Salon recommends

The sweet, savage art of romance-novel covers, new fiction picks and more.

Published January 28, 2002 10:57PM (EST)

What we're reading, what we're liking

The Look of Love: The Art of the Romance Novel by Jennifer McKnight-Trontz
Although there have been a few tributes to the cover art of old paperback pulp novels intended for men, this is the first I've seen dedicated to romance novels. After McKnight-Trontz's brief introduction to the genre, it's on to the covers, which range from Gerald Gregg's ravishingly stylized and surrealistic airbrush art of the 1940s to the almost remedial design employed by Harlequin in the 1970s. These images are intense distillations of female longing whether the heroines look implausibly innocent or delightfully wanton, and there's usually a square-jawed fellow looming stalwartly in the background somewhere. With sections devoted to historical romance, career girls, exotic settings and the romance's peculiar fascination with the medical profession (my favorite: "Hootenanny Nurse"), "The Look of Love" also has a precious assortment of cover art from the long lost genre of drugstore gothic. There used to be dozens of these books in every cheap rack, each cover featuring a maiden in a nightgown or some other filmy garment fleeing the environs of a vast and gloomy house. They've vanished entirely, and seeing their covers here is like stumbling on a favorite old eight-track tape.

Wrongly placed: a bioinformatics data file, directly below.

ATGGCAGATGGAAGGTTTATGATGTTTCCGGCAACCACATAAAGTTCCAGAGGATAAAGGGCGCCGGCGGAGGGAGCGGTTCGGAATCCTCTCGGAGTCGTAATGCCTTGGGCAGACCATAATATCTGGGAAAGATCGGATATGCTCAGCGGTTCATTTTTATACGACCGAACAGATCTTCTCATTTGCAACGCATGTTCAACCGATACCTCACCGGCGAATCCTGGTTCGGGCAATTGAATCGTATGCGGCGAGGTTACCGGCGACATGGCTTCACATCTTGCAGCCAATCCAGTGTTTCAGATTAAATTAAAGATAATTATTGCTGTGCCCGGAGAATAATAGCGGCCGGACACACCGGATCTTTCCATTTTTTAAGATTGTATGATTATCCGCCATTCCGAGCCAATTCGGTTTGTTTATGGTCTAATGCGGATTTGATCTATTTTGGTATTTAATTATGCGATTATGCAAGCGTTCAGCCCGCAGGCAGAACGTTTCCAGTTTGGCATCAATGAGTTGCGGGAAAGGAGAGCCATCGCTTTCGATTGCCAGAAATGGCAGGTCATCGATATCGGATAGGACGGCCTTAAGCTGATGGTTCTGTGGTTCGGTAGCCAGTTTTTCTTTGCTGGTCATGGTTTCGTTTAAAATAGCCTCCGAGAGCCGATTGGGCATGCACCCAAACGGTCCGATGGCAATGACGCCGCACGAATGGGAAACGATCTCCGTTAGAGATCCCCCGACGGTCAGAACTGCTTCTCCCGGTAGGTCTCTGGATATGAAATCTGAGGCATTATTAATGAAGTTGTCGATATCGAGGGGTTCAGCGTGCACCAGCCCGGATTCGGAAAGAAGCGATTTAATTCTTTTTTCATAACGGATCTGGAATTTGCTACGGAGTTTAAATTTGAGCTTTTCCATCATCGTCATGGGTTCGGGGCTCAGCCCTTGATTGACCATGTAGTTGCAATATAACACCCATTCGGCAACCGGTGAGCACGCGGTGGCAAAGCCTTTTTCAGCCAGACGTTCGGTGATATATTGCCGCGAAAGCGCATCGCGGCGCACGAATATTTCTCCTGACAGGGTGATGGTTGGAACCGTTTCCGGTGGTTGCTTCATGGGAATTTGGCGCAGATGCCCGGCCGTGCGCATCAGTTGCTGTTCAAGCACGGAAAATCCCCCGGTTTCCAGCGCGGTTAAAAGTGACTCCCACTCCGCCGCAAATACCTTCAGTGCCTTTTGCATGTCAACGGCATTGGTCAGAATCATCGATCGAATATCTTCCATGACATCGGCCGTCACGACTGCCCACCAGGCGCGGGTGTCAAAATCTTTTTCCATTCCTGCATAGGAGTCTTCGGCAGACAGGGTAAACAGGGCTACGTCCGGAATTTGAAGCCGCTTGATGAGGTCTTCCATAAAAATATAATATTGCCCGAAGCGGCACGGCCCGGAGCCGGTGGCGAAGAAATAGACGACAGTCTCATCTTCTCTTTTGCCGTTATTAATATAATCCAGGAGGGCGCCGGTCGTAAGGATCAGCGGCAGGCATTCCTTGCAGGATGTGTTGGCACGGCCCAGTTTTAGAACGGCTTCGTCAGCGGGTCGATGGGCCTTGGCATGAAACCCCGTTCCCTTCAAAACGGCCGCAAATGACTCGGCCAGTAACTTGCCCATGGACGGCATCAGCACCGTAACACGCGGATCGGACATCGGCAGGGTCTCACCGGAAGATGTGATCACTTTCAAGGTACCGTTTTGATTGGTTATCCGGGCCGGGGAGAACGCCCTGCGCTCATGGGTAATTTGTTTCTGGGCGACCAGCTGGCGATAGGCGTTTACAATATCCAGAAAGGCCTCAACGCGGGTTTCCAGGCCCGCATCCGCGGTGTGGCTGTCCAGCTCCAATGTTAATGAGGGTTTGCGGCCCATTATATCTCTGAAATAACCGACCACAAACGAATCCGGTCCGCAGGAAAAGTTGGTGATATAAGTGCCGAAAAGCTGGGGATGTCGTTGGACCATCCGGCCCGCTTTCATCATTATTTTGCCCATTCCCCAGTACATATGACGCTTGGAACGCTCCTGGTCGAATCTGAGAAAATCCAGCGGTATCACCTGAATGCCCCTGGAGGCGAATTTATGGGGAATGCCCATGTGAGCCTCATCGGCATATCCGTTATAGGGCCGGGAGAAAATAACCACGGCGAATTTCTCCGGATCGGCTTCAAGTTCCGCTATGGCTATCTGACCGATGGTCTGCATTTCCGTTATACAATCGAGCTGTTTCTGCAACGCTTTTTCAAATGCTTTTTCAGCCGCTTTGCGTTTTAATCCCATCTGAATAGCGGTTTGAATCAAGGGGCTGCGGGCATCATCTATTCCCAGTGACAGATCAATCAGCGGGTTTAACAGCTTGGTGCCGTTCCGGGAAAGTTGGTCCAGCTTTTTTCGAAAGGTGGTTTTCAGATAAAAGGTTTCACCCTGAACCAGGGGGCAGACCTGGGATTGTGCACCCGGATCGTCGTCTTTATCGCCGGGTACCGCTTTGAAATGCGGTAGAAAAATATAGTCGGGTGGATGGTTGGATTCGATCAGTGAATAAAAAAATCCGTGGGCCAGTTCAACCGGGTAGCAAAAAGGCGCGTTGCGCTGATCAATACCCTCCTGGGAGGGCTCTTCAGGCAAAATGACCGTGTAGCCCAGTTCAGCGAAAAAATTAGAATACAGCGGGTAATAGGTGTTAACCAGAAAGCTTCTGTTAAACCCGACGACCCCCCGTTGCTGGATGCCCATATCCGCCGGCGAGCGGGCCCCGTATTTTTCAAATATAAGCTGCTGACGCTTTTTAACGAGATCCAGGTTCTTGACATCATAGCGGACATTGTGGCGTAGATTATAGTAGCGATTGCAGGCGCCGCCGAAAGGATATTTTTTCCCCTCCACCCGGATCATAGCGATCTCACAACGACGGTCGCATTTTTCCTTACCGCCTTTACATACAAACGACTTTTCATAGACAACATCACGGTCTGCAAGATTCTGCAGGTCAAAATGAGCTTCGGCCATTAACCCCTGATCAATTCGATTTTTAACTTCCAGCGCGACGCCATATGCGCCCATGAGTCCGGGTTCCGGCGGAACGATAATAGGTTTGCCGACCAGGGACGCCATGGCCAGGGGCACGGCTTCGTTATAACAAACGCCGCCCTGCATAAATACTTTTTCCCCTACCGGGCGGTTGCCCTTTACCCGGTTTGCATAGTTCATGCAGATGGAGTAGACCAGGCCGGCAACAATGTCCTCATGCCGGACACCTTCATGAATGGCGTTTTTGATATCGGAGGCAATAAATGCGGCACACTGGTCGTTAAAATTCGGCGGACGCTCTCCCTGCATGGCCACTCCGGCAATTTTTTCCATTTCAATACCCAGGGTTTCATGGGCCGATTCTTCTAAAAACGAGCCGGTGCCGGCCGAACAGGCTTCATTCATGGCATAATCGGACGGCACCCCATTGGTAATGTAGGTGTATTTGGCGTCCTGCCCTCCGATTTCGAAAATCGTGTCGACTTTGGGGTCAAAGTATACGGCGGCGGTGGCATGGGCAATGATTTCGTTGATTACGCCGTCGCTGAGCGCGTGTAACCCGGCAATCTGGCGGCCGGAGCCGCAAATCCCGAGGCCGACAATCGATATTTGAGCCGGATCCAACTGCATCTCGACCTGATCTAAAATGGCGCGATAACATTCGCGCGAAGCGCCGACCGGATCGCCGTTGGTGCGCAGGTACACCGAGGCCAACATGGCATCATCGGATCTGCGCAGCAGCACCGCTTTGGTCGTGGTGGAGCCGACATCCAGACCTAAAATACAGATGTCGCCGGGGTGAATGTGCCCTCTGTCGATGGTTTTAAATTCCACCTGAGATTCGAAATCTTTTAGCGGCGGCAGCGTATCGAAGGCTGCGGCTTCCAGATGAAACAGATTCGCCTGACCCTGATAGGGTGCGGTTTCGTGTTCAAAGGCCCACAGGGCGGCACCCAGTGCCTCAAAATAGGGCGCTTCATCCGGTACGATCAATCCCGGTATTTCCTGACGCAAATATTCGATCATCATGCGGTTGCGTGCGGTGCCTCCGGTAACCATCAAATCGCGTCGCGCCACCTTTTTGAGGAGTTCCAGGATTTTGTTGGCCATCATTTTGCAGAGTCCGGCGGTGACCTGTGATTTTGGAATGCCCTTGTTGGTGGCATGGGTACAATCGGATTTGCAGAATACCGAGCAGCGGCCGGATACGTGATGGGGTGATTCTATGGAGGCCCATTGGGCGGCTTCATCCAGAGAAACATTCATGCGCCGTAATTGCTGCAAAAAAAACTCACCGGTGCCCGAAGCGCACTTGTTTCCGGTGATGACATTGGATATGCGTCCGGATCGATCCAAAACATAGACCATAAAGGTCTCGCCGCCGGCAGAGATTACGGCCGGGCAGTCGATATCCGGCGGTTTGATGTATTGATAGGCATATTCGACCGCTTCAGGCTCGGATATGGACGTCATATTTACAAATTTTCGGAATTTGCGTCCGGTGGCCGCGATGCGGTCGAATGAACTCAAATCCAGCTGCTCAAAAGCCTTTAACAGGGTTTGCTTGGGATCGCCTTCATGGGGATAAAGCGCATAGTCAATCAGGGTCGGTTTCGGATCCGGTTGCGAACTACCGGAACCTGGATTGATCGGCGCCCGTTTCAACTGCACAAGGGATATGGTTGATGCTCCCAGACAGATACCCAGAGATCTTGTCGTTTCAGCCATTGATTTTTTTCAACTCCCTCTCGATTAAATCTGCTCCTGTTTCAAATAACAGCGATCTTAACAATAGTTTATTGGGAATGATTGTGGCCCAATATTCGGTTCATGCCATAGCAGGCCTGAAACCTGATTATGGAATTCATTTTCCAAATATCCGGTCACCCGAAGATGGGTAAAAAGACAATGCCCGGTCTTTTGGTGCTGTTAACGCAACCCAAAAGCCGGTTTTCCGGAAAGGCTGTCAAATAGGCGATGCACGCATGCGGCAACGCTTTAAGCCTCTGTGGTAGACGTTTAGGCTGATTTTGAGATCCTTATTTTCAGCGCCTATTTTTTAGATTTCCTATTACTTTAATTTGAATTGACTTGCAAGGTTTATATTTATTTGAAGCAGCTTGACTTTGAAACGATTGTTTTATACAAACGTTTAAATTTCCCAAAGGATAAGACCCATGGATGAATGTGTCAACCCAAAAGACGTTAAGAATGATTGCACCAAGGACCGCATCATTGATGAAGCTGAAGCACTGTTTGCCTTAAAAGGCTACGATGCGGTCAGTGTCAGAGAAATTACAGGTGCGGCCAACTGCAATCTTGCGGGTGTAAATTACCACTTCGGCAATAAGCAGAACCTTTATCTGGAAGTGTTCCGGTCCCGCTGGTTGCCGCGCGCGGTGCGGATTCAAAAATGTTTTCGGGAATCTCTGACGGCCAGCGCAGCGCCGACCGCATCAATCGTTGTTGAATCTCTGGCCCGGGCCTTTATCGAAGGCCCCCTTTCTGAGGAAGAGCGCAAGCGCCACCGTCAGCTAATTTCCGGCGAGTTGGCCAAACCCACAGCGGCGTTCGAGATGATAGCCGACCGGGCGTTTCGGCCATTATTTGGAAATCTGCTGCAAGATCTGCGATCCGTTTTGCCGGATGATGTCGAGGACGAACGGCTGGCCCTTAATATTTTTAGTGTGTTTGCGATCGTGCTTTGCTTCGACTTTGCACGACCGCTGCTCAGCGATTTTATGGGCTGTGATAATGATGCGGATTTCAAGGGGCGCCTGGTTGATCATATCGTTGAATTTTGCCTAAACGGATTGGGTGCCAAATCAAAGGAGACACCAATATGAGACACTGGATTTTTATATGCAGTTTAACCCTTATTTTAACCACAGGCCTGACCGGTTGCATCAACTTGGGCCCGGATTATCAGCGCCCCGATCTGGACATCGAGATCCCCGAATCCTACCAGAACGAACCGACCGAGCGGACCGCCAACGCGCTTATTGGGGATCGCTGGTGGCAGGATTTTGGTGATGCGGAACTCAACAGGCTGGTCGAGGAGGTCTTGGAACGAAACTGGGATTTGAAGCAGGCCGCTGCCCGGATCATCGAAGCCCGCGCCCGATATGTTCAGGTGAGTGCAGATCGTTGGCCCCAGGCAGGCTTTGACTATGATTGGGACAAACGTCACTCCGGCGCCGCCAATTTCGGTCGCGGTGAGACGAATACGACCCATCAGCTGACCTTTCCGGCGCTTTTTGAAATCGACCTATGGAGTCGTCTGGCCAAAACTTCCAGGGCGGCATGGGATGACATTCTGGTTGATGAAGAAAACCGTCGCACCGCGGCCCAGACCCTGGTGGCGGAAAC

-- Laura Miller

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